Overwhelming offshore demand sees Guyana Shore Base looking to extend southwards

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Just in the first quarter of this year, two additional drill ships – Noble Sam Croft and Stena DrillMAX – have been added to the ExxonMobil fleet, bringing the total to six operating offshore Guyana. These vessels along with the Liza Destiny FPSO require significant supplies and support services which is seeing demand increase for shore base facilities.

The largest such facility – Guyana Shore Base Inc. (GYSBI) – is the primary location that is being used to service the growing operations offshore the South American country and the increasing demand is pushing GYSBI to extend and expand its operations.

“They are asking for an extension of the current shore base going southwards,” Deodat Indar, Minister within the Ministry of Public Works told OilNOW on Wednesday following a field visit to the facility. He said these plans were put on hold under the previous government since the location would have come into conflict with where a bridge that was to be built across the Demerara River was intended to be aligned. “The new alignment for the Harbour Bridge is at La Grange to Nandy Park,” Indar said, pointing out that this would now allow for GYSBI to extend their pier base southwards.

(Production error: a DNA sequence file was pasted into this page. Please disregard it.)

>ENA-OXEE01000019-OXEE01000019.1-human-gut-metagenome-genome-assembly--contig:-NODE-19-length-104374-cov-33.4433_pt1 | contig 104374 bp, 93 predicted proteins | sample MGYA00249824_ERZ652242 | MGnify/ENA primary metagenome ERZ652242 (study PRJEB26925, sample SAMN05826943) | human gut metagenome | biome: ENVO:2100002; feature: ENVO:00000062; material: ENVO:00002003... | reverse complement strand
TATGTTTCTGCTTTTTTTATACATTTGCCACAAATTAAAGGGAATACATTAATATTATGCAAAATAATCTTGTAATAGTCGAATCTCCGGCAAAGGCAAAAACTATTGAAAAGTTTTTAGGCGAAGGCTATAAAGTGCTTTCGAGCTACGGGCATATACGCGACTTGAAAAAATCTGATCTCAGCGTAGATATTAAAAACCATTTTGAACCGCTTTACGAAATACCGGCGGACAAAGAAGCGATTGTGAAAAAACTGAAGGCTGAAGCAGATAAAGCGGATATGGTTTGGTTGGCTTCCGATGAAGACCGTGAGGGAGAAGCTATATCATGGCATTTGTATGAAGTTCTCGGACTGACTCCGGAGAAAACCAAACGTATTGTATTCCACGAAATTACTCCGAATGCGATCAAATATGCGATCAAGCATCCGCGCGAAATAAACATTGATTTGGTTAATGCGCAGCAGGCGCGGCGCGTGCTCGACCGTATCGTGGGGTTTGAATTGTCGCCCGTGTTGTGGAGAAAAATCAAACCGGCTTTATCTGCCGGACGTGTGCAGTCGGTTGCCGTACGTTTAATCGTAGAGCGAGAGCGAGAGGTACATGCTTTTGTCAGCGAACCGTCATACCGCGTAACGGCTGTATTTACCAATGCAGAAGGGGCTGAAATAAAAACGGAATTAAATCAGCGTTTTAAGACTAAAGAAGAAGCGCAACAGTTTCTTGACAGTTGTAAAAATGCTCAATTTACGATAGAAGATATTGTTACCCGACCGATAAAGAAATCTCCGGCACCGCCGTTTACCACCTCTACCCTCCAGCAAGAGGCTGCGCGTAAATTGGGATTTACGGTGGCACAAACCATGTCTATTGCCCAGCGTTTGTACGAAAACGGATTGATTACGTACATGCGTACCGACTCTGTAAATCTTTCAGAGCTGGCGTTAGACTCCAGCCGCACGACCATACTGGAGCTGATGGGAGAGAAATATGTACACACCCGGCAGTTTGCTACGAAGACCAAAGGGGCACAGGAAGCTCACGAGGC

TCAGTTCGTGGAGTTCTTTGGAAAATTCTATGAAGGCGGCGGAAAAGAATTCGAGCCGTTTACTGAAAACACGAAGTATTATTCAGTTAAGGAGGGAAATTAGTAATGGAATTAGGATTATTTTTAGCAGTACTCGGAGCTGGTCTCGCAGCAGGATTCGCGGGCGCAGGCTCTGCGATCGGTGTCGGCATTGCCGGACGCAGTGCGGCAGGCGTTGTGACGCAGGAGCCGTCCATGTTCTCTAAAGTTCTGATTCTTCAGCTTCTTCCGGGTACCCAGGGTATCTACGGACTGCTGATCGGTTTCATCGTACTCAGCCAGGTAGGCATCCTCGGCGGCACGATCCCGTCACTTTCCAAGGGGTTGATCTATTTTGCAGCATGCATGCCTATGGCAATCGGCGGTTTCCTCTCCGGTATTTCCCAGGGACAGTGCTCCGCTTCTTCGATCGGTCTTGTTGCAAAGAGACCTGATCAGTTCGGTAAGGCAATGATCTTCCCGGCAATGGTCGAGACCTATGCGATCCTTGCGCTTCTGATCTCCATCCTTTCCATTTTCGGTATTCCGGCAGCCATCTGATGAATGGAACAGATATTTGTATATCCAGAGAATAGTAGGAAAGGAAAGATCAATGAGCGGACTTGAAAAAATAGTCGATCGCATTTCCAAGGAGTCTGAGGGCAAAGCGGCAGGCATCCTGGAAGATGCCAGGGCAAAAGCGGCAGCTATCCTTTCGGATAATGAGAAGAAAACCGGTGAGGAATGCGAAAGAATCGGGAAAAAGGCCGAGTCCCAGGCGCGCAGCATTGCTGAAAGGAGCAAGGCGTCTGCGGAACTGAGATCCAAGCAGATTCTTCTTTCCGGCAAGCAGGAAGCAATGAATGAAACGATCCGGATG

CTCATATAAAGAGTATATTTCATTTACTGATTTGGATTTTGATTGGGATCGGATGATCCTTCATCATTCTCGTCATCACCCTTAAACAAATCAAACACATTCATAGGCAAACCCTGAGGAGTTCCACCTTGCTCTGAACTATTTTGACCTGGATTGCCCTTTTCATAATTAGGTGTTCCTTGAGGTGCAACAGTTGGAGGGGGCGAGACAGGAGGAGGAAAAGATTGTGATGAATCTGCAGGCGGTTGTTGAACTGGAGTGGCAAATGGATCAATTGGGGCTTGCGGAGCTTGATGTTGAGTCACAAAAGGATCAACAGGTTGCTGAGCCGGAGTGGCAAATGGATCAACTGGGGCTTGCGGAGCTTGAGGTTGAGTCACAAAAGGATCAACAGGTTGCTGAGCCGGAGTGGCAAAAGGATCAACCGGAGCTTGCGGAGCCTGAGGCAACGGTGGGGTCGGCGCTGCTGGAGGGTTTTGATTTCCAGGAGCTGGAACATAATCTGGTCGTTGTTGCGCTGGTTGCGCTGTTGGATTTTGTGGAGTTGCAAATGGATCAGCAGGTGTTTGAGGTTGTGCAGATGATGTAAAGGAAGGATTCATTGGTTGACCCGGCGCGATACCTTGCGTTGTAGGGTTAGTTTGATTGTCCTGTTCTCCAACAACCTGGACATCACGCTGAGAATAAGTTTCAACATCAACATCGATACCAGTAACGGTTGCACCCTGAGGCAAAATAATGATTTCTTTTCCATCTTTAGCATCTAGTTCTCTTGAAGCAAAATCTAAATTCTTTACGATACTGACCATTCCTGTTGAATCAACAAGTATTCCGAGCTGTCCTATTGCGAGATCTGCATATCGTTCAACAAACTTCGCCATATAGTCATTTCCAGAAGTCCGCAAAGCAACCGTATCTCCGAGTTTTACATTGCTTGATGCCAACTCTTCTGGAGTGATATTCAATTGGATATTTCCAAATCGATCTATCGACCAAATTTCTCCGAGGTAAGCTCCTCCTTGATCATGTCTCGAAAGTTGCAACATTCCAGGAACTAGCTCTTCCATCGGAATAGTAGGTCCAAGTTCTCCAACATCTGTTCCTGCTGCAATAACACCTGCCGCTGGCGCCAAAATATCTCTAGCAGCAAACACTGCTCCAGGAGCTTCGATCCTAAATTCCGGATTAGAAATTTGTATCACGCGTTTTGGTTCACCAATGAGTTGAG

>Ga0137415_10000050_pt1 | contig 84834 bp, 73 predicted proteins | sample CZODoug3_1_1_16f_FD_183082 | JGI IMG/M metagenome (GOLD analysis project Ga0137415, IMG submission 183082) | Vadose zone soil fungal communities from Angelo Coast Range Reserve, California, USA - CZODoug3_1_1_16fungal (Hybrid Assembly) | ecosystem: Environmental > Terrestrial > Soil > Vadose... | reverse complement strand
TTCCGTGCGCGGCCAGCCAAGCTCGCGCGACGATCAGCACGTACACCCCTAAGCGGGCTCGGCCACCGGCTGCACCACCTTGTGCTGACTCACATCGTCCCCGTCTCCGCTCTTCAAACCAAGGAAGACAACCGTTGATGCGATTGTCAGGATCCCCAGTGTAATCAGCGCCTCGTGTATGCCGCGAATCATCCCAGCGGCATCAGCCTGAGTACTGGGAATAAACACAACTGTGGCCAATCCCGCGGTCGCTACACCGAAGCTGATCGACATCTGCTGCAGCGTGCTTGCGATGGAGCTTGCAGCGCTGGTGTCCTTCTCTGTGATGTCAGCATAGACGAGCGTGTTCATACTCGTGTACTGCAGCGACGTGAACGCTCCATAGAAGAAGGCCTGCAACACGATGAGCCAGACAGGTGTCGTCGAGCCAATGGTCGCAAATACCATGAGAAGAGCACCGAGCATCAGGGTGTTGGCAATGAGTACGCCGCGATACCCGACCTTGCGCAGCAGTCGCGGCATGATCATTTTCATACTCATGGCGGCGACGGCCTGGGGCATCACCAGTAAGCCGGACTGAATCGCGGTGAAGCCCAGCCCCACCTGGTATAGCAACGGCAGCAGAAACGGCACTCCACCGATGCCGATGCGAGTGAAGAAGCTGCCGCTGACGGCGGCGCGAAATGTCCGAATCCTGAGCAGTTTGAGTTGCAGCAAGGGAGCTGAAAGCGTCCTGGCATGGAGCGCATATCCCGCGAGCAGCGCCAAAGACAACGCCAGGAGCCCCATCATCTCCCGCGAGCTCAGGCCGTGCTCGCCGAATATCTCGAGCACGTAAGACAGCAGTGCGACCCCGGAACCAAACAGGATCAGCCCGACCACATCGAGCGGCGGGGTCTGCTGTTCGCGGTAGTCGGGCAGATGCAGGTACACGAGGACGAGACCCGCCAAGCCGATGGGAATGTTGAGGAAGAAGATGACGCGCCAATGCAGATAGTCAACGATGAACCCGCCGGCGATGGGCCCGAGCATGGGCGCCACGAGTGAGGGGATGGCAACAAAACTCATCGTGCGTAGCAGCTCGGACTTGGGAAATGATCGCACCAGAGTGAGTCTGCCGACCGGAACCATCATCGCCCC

These plans are in addition to the construction of two additional berths currently underway that will allow for heavy lifting services to be executed at the facility.

Analysts have said the growing activity offshore Guyana is likely to hit peak in the latter part of this decade and will require large shore base support services which is something the country will have to begin considering. Already, six FPSOs are expected to be in operation by 2026 with additional floaters planned by the end of the decade.

“That is going to multiply significantly…so Guyana has to give thought now to the shore base infrastructure that supports that expanding industry because the industry is going to keep expanding in Guyana until it reaches its peak which would be sometime in the late part of this decade,” former Trinidad and Tobago Minister of Energy and Energy Affairs, Kevin Ramnarine has pointed out.

Already, ExxonMobil Guyana is planning to put in place an enabling agreement for project shore base facilities, equipment, and services to support future projects in the new oil producing country. The energy company is looking to identify contractors who can provide a fully functional, fit for purpose shore base located in Guyana to support the needs of future projects, starting in 2023.


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